business news

Solar Storm Hits Earth, No Reports of Damage

Published by: Andy on 8th Mar 2012 | View all blogs by Andy
solar storm.jpg


Solar Storm Hits Earth, No Reports of Damage

A wave of solar flares battered Earth's magnetic field on Thursday, but the effects on power grids and GPS systems were minimal.  The solar storm was one of the worst in years to hit the planet, but scientists say that it was headed in a direction that causes the least amount of problems.  Several hours after the storm hit, officials reported that they have not received any reports of issued with technology that is susceptible to interference from heightened solar activity.

According to a spokesman for the National Oceanic and Atmospheric Adminstration's Space Weather Prediction Center, a massive solar flare shot out from the sun on Tuesday night, expanding as it raced toward the Earth at 4 million miles an hour.  The wave of charged particles hit the Earth's magnetic field at about 6 AM ET on Thursday morning with about 10 times the power of normal solar winds that hit the planet.

The biggest concern for scientists involves the solar storm's effect on power grids, which can be disabled.  In 1989, a similar solar storm hit the planet and knocked out a power grid in the Canadian territory of Quebec, leaving 6 million people without power for days.  While we appear to have been spared the worst from Thursday's solar flare, scientists say that there is a possibility that more flares may occur in the coming days, and into next year.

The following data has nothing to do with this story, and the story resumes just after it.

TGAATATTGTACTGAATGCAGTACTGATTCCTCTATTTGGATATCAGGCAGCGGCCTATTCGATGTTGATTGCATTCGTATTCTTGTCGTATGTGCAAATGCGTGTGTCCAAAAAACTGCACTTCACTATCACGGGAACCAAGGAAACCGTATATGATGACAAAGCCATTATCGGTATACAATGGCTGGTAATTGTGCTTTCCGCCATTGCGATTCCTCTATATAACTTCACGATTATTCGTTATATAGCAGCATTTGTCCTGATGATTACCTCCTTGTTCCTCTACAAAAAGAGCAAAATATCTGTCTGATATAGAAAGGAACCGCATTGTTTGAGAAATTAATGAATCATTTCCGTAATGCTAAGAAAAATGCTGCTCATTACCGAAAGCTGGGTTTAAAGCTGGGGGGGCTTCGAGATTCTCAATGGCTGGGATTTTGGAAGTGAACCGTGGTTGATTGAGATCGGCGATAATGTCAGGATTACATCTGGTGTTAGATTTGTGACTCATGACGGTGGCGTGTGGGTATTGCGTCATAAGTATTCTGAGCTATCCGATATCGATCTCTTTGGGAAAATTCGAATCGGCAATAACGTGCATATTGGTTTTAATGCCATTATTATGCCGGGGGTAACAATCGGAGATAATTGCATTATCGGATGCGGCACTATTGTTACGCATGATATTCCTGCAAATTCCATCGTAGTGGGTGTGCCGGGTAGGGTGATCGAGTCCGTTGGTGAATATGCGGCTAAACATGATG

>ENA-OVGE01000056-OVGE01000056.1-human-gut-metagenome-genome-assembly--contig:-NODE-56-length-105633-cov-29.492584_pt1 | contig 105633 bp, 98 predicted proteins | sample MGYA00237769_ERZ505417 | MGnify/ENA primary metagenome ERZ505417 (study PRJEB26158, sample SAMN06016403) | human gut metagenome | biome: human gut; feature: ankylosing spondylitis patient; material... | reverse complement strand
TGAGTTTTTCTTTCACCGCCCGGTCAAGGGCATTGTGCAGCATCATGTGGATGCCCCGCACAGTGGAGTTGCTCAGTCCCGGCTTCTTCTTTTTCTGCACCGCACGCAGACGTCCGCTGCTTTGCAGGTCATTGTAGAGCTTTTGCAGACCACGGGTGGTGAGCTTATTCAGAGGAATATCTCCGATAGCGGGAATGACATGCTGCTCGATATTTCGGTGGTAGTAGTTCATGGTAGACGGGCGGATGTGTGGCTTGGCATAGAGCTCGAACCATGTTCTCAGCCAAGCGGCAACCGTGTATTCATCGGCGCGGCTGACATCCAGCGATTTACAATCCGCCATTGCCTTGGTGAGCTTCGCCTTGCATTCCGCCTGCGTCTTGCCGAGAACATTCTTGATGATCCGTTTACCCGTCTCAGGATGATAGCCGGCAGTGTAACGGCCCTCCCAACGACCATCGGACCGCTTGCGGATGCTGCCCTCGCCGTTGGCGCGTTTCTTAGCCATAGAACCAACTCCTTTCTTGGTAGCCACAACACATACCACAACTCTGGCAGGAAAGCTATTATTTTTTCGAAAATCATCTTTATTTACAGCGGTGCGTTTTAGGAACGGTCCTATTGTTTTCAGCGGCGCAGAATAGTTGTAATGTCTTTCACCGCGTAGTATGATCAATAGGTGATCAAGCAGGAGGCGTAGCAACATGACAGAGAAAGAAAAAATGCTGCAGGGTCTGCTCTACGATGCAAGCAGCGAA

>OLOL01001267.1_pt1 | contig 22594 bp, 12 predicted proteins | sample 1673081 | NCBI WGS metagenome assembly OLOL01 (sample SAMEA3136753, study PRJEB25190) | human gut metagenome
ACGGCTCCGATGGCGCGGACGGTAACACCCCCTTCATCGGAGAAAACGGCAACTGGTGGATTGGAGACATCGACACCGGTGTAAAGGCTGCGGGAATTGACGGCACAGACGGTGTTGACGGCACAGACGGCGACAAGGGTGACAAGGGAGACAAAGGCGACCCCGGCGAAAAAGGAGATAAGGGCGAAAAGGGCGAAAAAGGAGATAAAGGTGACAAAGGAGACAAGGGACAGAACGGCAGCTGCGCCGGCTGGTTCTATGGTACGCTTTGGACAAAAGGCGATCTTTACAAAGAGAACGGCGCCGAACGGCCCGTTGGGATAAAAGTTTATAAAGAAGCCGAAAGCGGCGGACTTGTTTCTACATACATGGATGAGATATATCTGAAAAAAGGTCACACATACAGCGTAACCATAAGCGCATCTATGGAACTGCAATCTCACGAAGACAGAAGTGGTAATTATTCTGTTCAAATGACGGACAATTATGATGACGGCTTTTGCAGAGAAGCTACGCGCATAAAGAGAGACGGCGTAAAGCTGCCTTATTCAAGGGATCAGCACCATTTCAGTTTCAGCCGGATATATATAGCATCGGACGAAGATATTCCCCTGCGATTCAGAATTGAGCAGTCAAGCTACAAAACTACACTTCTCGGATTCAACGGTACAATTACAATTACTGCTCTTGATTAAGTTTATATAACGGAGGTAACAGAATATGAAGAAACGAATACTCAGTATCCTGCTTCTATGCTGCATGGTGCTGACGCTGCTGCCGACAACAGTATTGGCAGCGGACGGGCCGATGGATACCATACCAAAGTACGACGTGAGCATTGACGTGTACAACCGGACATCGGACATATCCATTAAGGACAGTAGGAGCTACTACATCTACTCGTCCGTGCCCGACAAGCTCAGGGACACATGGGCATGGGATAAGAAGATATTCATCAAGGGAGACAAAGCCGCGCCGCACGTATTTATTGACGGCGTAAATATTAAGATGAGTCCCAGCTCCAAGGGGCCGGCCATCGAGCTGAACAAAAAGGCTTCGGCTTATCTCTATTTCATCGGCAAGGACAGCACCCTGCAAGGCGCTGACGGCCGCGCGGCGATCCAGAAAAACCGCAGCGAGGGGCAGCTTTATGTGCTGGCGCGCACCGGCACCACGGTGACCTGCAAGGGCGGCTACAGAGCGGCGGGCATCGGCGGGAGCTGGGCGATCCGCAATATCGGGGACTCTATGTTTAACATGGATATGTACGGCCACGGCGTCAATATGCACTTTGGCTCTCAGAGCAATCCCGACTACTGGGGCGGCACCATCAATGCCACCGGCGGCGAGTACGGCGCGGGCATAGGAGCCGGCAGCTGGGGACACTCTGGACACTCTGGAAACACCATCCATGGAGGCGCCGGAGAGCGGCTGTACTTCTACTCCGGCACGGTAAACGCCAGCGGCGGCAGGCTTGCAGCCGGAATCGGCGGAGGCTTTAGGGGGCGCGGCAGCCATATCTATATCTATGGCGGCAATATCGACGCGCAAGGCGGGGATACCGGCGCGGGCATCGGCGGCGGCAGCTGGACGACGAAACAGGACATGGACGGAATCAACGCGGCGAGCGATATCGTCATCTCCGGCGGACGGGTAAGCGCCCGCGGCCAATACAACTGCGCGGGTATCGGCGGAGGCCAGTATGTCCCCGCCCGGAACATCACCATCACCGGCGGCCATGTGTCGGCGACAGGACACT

Thursday's storm is part of the Sun's standard cycle, which lasts 11 years and is expected to peak next year.  Not all of the effects of these storms are harmful, as the charged particles excite particles within the Earth's atmosphere, causing the colorful auroras to expand in luminosity and size.  Thursday's storm is expected to have such an impact on the Northern Lights, with the effect being most visible Thursday evening.  Scientists say the Northern Lights will be visible as far south as the Great Lakes region, though the full moon will make them harder to see.

Comments

0 Comments

     
Please login or sign up to post on this network.
Click here to sign up now.